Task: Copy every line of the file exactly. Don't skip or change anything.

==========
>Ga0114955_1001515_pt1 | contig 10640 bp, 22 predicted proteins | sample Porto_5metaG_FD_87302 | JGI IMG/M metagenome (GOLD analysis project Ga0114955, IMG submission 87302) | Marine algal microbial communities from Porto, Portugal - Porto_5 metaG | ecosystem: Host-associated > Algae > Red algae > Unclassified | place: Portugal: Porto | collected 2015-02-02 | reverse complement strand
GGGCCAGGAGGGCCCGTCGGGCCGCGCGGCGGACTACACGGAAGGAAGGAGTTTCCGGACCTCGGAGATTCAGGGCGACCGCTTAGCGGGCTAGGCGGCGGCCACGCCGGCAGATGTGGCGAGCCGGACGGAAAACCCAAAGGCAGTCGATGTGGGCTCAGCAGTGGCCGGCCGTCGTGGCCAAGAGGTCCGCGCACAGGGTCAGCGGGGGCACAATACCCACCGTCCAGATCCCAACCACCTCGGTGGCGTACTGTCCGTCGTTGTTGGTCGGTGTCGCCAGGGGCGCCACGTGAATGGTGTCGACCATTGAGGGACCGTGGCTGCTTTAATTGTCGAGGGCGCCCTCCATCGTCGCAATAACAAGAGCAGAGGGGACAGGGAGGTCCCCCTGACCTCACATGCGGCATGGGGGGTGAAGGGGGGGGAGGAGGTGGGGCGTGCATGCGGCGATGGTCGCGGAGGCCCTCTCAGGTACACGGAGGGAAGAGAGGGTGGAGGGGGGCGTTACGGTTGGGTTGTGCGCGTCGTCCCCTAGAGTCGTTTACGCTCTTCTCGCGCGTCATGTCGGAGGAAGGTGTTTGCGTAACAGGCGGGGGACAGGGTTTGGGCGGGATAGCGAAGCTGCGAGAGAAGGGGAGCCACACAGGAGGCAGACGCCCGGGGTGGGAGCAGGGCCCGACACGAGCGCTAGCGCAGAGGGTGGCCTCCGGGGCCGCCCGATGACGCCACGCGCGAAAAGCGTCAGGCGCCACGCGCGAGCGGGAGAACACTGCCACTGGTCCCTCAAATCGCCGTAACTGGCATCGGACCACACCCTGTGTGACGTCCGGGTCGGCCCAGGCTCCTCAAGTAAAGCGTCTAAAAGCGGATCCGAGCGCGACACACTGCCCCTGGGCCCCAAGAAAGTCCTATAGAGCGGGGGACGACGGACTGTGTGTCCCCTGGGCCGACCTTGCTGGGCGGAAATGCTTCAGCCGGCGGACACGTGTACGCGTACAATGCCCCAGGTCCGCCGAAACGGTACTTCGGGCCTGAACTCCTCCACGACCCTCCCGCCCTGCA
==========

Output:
>Ga0114955_1001515_pt1 | contig 10640 bp, 22 predicted proteins | sample Porto_5metaG_FD_87302 | JGI IMG/M metagenome (GOLD analysis project Ga0114955, IMG submission 87302) | Marine algal microbial communities from Porto, Portugal - Porto_5 metaG | ecosystem: Host-associated > Algae > Red algae > Unclassified | place: Portugal: Porto | collected 2015-02-02 | reverse complement strand
GGGCCAGGAGGGCCCGTCGGGCCGCGCGGCGGACTACACGGAAGGAAGGAGTTTCCGGACCTCGGAGATTCAGGGCGACCGCTTAGCGGGCTAGGCGGCGGCCACGCCGGCAGATGTGGCGAGCCGGACGGAAAACCCAAAGGCAGTCGATGTGGGCTCAGCAGTGGCCGGCCGTCGTGGCCAAGAGGTCCGCGCACAGGGTCAGCGGGGGCACAATACCCACCGTCCAGATCCCAACCACCTCGGTGGCGTACTGTCCGTCGTTGTTGGTCGGTGTCGCCAGGGGCGCCACGTGAATGGTGTCGACCATTGAGGGACCGTGGCTGCTTTAATTGTCGAGGGCGCCCTCCATCGTCGCAATAACAAGAGCAGAGGGGACAGGGAGGTCCCCCTGACCTCACATGCGGCATGGGGGGTGAAGGGGGGGGAGGAGGTGGGGCGTGCATGCGGCGATGGTCGCGGAGGCCCTCTCAGGTACACGGAGGGAAGAGAGGGTGGAGGGGGGCGTTACGGTTGGGTTGTGCGCGTCGTCCCCTAGAGTCGTTTACGCTCTTCTCGCGCGTCATGTCGGAGGAAGGTGTTTGCGTAACAGGCGGGGGACAGGGTTTGGGCGGGATAGCGAAGCTGCGAGAGAAGGGGAGCCACACAGGAGGCAGACGCCCGGGGTGGGAGCAGGGCCCGACACGAGCGCTAGCGCAGAGGGTGGCCTCCGGGGCCGCCCGATGACGCCACGCGCGAAAAGCGTCAGGCGCCACGCGCGAGCGGGAGAACACTGCCACTGGTCCCTCAAATCGCCGTAACTGGCATCGGACCACACCCTGTGTGACGTCCGGGTCGGCCCAGGCTCCTCAAGTAAAGCGTCTAAAAGCGGATCCGAGCGCGACACACTGCCCCTGGGCCCCAAGAAAGTCCTATAGAGCGGGGGACGACGGACTGTGTGTCCCCTGGGCCGACCTTGCTGGGCGGAAATGCTTCAGCCGGCGGACACGTGTACGCGTACAATGCCCCAGGTCCGCCGAAACGGTACTTCGGGCCTGAACTCCTCCACGACCCTCCCGCCCTGCA